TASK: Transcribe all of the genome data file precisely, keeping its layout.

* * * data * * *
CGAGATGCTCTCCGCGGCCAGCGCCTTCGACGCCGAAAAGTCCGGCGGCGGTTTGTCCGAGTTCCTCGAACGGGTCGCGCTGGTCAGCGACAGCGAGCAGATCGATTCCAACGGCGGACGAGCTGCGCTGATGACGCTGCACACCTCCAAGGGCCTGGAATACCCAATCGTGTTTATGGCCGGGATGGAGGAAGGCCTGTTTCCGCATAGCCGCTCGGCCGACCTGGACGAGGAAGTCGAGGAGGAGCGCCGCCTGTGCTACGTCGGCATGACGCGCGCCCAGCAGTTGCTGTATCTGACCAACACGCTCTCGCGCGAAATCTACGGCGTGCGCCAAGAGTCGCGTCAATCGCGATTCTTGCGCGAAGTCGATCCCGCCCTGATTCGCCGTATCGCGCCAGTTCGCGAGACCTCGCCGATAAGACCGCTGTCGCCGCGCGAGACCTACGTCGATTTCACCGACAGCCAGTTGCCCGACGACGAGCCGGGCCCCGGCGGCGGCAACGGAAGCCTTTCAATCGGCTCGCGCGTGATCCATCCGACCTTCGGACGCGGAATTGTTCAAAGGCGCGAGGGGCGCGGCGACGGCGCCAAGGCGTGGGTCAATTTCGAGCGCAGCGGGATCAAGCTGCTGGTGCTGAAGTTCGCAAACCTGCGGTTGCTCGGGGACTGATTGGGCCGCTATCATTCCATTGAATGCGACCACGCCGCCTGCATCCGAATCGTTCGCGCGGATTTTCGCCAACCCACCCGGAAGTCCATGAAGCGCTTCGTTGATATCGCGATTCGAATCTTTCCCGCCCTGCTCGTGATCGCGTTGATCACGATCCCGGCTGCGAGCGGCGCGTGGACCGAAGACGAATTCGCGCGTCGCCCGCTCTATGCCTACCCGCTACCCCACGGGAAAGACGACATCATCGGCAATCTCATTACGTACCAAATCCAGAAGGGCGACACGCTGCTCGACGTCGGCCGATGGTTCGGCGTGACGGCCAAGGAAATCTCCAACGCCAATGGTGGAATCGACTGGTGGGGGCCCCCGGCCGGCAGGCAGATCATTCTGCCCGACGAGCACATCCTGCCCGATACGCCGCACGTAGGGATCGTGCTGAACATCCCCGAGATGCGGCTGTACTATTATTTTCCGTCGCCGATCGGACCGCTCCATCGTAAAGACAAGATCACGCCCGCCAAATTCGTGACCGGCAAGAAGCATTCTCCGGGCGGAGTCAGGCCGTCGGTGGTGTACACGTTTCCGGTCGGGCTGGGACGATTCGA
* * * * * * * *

CGAGATGCTCTCCGCGGCCAGCGCCTTCGACGCCGAAAAGTCCGGCGGCGGTTTGTCCGAGTTCCTCGAACGGGTCGCGCTGGTCAGCGACAGCGAGCAGATCGATTCCAACGGCGGACGAGCTGCGCTGATGACGCTGCACACCTCCAAGGGCCTGGAATACCCAATCGTGTTTATGGCCGGGATGGAGGAAGGCCTGTTTCCGCATAGCCGCTCGGCCGACCTGGACGAGGAAGTCGAGGAGGAGCGCCGCCTGTGCTACGTCGGCATGACGCGCGCCCAGCAGTTGCTGTATCTGACCAACACGCTCTCGCGCGAAATCTACGGCGTGCGCCAAGAGTCGCGTCAATCGCGATTCTTGCGCGAAGTCGATCCCGCCCTGATTCGCCGTATCGCGCCAGTTCGCGAGACCTCGCCGATAAGACCGCTGTCGCCGCGCGAGACCTACGTCGATTTCACCGACAGCCAGTTGCCCGACGACGAGCCGGGCCCCGGCGGCGGCAACGGAAGCCTTTCAATCGGCTCGCGCGTGATCCATCCGACCTTCGGACGCGGAATTGTTCAAAGGCGCGAGGGGCGCGGCGACGGCGCCAAGGCGTGGGTCAATTTCGAGCGCAGCGGGATCAAGCTGCTGGTGCTGAAGTTCGCAAACCTGCGGTTGCTCGGGGACTGATTGGGCCGCTATCATTCCATTGAATGCGACCACGCCGCCTGCATCCGAATCGTTCGCGCGGATTTTCGCCAACCCACCCGGAAGTCCATGAAGCGCTTCGTTGATATCGCGATTCGAATCTTTCCCGCCCTGCTCGTGATCGCGTTGATCACGATCCCGGCTGCGAGCGGCGCGTGGACCGAAGACGAATTCGCGCGTCGCCCGCTCTATGCCTACCCGCTACCCCACGGGAAAGACGACATCATCGGCAATCTCATTACGTACCAAATCCAGAAGGGCGACACGCTGCTCGACGTCGGCCGATGGTTCGGCGTGACGGCCAAGGAAATCTCCAACGCCAATGGTGGAATCGACTGGTGGGGGCCCCCGGCCGGCAGGCAGATCATTCTGCCCGACGAGCACATCCTGCCCGATACGCCGCACGTAGGGATCGTGCTGAACATCCCCGAGATGCGGCTGTACTATTATTTTCCGTCGCCGATCGGACCGCTCCATCGTAAAGACAAGATCACGCCCGCCAAATTCGTGACCGGCAAGAAGCATTCTCCGGGCGGAGTCAGGCCGTCGGTGGTGTACACGTTTCCGGTCGGGCTGGGACGATTCGA